How can you hear?

Vibrations from source to detector—that's how we hear.

How can you hear the radio playing in all parts of the house or the bacon sizzling or the notes from the guitarist at a concert? The guitarist is up there on the stage and you are in the audience. What happens to allow you to hear the sounds from the guitar, which is at least 20 metre away?

To hear the guitarist there are two connections in the 20 metre journey:

something vibrating → a connecting material → you

The start, middle and end have special names:

source → medium → detector

For the guitarist:

You need all three to hear any sound. If there are no particles of matter between source and detector then the vibrations can't get to the detector.

From source to detector

All sources of sound have the same kind of to-and-fro motion. All sources of sound vibrate.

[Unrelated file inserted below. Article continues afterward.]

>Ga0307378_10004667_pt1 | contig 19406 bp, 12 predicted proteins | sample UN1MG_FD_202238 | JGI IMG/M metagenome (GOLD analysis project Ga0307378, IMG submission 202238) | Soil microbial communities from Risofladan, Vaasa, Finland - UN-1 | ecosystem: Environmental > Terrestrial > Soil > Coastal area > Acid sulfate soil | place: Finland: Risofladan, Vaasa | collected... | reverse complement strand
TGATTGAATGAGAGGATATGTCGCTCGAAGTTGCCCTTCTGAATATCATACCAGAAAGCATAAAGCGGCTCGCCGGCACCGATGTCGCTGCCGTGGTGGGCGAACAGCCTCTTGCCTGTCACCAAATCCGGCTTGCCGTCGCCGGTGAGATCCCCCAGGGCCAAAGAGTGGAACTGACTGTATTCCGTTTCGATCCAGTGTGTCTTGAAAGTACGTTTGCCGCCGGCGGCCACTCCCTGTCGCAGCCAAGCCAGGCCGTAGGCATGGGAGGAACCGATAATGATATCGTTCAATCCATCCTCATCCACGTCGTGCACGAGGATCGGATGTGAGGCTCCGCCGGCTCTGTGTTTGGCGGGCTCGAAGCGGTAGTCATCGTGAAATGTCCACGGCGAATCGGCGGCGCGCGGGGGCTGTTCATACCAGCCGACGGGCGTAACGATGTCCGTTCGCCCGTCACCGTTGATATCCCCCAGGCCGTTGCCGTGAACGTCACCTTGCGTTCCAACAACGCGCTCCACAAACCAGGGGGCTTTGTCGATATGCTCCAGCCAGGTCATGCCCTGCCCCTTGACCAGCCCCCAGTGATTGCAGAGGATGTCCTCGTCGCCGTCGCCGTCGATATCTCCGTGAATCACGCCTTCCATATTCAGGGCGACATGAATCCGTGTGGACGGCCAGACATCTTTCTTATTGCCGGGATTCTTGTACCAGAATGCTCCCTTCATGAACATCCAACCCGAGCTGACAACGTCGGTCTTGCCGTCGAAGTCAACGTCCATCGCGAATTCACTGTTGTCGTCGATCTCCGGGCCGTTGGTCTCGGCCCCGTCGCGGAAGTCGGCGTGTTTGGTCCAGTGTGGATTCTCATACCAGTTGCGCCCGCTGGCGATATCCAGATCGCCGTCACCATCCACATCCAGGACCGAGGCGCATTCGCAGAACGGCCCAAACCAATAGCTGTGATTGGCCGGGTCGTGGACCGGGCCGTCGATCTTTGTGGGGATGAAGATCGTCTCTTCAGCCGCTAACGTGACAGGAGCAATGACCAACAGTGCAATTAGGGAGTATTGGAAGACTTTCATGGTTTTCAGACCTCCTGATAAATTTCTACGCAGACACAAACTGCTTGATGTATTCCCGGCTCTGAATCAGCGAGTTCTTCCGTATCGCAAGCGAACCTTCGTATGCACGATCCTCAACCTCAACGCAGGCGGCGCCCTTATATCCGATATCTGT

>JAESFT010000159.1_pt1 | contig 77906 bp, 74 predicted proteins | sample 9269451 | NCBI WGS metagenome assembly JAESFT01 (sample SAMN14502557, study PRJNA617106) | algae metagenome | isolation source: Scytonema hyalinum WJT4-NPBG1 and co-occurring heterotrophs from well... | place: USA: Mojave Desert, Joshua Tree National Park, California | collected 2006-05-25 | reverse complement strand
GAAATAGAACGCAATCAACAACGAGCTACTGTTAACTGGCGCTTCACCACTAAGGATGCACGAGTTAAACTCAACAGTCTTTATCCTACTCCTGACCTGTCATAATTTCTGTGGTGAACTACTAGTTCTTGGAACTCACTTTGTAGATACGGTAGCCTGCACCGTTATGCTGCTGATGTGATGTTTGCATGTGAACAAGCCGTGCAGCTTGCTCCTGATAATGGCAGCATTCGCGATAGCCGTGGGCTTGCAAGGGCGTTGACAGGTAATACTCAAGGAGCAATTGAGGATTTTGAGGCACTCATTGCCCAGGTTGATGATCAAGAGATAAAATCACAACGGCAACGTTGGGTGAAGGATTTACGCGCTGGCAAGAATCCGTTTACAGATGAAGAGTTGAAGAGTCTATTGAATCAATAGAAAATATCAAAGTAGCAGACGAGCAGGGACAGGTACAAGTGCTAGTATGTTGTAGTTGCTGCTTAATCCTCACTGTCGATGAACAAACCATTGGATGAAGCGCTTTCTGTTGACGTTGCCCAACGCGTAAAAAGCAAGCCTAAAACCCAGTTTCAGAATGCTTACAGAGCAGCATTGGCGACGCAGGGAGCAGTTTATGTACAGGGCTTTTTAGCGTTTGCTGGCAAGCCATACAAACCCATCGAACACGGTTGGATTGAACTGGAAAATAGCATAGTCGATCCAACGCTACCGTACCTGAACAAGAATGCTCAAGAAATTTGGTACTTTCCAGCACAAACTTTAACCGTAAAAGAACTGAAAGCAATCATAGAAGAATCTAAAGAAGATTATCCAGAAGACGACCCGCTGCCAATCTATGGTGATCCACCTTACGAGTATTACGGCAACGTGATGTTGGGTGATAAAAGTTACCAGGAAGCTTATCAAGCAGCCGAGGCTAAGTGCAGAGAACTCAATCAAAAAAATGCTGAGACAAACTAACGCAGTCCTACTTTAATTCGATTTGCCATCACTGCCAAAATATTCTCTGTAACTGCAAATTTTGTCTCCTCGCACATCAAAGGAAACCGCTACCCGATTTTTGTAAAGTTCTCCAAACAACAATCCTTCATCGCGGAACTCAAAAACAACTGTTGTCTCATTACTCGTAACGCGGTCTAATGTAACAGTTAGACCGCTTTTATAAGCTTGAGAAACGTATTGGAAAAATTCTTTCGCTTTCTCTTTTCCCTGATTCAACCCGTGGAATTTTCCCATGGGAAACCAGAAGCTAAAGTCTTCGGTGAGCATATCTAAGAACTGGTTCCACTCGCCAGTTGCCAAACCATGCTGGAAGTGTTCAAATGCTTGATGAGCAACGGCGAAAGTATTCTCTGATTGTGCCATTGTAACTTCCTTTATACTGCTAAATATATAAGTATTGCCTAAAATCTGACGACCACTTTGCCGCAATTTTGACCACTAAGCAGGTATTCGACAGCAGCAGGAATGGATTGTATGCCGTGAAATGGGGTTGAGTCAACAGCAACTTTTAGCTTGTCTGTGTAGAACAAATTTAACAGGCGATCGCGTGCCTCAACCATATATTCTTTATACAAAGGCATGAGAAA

Here are some sources: voice—vibration of vocal cords sitar music—vibration of a string trumpet music—vibration of lips at the mouthpiece.

The vibrating source moves to-and-fro. This moves the medium to-and-fro, copying the motions of the source. Later, the detector vibrates as it is set in to-and-fro motion by the medium. Explaining hearing is always the story of this journey.

Density varies as the vibration travels

See the patterns of high- and low- air density.

The to-and-fro motion of the source pushes and pulls the air, squeezing and stretching the block of air next to the source. Later this to-and-fro motion travels away from the source as one block of air affects the next block of air. In this way, the vibrations travel out from the source through the surrounding air.

What sound is

TeacherOne{But what exactly is the sound?}

TeacherTwo{It's what you hear, with your ears.}

The cone moving to-and-fro is not the sound. The cone is the source of the vibrations.

The detector is not the sound. The detector picks up the vibrations.

The to-and-fro motions in the medium are not the sound. These link a source to a detector.